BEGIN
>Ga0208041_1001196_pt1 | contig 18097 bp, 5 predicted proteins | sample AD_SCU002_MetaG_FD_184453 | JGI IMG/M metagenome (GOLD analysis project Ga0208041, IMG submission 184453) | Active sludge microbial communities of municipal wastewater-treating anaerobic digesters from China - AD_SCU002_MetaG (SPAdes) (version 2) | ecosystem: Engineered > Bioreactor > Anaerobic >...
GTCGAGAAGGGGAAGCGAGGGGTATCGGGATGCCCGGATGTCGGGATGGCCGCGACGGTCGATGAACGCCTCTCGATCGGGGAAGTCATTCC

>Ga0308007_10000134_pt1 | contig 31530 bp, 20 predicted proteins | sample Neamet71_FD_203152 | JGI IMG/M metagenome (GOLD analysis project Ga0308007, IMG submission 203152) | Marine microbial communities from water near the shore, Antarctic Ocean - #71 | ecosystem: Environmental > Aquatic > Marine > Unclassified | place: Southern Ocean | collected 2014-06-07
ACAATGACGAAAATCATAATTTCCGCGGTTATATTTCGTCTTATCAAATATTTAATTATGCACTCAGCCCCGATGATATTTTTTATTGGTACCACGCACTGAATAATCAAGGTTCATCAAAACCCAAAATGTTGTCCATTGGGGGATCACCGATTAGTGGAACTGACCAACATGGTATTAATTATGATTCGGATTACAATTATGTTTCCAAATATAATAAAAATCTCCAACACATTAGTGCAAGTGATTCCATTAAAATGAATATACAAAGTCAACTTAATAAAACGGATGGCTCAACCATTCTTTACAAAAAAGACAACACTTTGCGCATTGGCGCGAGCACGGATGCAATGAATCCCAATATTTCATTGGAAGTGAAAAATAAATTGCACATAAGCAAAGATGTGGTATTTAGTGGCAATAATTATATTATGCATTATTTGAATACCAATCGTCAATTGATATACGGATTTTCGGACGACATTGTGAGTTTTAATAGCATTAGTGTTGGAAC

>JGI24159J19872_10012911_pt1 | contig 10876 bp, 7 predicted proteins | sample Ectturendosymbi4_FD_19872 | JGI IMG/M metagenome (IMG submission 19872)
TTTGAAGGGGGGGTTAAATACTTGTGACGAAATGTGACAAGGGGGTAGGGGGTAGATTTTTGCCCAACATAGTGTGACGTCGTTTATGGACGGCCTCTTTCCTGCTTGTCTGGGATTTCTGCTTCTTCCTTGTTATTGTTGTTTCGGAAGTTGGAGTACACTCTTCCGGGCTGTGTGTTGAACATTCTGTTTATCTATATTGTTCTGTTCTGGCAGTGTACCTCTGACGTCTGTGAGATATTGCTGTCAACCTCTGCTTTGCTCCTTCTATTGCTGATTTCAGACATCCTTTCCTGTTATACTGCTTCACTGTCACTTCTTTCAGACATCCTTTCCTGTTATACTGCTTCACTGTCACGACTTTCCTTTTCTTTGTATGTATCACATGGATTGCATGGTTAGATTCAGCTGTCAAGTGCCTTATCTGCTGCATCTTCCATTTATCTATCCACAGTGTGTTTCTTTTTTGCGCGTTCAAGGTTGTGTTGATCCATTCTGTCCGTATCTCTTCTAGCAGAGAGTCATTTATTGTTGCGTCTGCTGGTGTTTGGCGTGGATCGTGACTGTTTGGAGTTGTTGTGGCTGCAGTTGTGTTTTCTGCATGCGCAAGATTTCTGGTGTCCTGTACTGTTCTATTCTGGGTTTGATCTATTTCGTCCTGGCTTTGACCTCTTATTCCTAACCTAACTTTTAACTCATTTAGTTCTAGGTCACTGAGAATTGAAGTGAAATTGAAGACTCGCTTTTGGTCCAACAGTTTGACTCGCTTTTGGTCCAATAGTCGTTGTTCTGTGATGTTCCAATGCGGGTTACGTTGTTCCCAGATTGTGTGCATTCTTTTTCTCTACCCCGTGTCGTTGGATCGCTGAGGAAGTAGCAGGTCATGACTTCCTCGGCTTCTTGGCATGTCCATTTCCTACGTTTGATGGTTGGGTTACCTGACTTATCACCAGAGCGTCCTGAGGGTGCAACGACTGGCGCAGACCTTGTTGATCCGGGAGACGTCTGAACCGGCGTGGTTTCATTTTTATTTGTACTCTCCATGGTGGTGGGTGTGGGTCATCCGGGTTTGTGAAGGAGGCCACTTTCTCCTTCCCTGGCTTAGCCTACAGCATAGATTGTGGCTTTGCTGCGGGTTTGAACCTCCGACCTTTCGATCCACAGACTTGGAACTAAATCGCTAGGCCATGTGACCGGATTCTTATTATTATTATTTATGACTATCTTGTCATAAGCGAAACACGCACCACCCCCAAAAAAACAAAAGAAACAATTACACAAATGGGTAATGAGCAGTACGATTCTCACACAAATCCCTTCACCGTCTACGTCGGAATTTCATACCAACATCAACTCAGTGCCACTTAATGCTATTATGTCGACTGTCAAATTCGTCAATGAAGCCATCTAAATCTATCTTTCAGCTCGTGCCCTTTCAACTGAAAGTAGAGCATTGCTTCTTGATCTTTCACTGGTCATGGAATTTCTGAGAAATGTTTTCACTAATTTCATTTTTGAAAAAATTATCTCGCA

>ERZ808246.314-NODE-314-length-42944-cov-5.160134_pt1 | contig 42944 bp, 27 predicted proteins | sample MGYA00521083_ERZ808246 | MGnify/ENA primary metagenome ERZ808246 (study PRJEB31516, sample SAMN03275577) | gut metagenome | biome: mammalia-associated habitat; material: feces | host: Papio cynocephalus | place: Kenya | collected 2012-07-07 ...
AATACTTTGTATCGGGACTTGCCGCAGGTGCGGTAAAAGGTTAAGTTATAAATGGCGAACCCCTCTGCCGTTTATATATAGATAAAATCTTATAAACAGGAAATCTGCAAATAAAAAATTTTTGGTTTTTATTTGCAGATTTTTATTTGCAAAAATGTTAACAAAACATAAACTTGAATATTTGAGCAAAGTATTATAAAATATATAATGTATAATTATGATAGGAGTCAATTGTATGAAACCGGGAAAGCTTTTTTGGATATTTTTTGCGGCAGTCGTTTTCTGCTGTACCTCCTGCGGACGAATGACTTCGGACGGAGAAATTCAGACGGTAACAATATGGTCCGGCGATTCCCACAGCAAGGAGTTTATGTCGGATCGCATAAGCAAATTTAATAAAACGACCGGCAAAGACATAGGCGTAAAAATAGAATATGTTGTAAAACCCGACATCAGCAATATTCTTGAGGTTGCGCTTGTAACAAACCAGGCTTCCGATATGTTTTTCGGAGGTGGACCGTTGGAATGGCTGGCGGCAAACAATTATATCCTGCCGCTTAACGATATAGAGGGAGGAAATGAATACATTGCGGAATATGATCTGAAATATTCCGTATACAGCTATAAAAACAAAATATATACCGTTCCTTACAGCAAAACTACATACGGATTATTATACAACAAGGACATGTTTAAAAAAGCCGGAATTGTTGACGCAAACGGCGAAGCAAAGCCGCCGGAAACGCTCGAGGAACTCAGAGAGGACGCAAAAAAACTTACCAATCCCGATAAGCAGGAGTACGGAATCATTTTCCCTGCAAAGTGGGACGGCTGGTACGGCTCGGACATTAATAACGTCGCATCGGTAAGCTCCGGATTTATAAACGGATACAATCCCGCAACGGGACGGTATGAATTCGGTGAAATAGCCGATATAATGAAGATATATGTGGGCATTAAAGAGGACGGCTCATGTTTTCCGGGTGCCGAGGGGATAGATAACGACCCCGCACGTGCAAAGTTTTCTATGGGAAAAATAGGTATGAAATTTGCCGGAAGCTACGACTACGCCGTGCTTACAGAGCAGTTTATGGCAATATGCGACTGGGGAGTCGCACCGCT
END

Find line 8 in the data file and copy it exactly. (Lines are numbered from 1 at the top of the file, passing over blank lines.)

AATACTTTGTATCGGGACTTGCCGCAGGTGCGGTAAAAGGTTAAGTTATAAATGGCGAACCCCTCTGCCGTTTATATATAGATAAAATCTTATAAACAGGAAATCTGCAAATAAAAAATTTTTGGTTTTTATTTGCAGATTTTTATTTGCAAAAATGTTAACAAAACATAAACTTGAATATTTGAGCAAAGTATTATAAAATATATAATGTATAATTATGATAGGAGTCAATTGTATGAAACCGGGAAAGCTTTTTTGGATATTTTTTGCGGCAGTCGTTTTCTGCTGTACCTCCTGCGGACGAATGACTTCGGACGGAGAAATTCAGACGGTAACAATATGGTCCGGCGATTCCCACAGCAAGGAGTTTATGTCGGATCGCATAAGCAAATTTAATAAAACGACCGGCAAAGACATAGGCGTAAAAATAGAATATGTTGTAAAACCCGACATCAGCAATATTCTTGAGGTTGCGCTTGTAACAAACCAGGCTTCCGATATGTTTTTCGGAGGTGGACCGTTGGAATGGCTGGCGGCAAACAATTATATCCTGCCGCTTAACGATATAGAGGGAGGAAATGAATACATTGCGGAATATGATCTGAAATATTCCGTATACAGCTATAAAAACAAAATATATACCGTTCCTTACAGCAAAACTACATACGGATTATTATACAACAAGGACATGTTTAAAAAAGCCGGAATTGTTGACGCAAACGGCGAAGCAAAGCCGCCGGAAACGCTCGAGGAACTCAGAGAGGACGCAAAAAAACTTACCAATCCCGATAAGCAGGAGTACGGAATCATTTTCCCTGCAAAGTGGGACGGCTGGTACGGCTCGGACATTAATAACGTCGCATCGGTAAGCTCCGGATTTATAAACGGATACAATCCCGCAACGGGACGGTATGAATTCGGTGAAATAGCCGATATAATGAAGATATATGTGGGCATTAAAGAGGACGGCTCATGTTTTCCGGGTGCCGAGGGGATAGATAACGACCCCGCACGTGCAAAGTTTTCTATGGGAAAAATAGGTATGAAATTTGCCGGAAGCTACGACTACGCCGTGCTTACAGAGCAGTTTATGGCAATATGCGACTGGGGAGTCGCACCGCT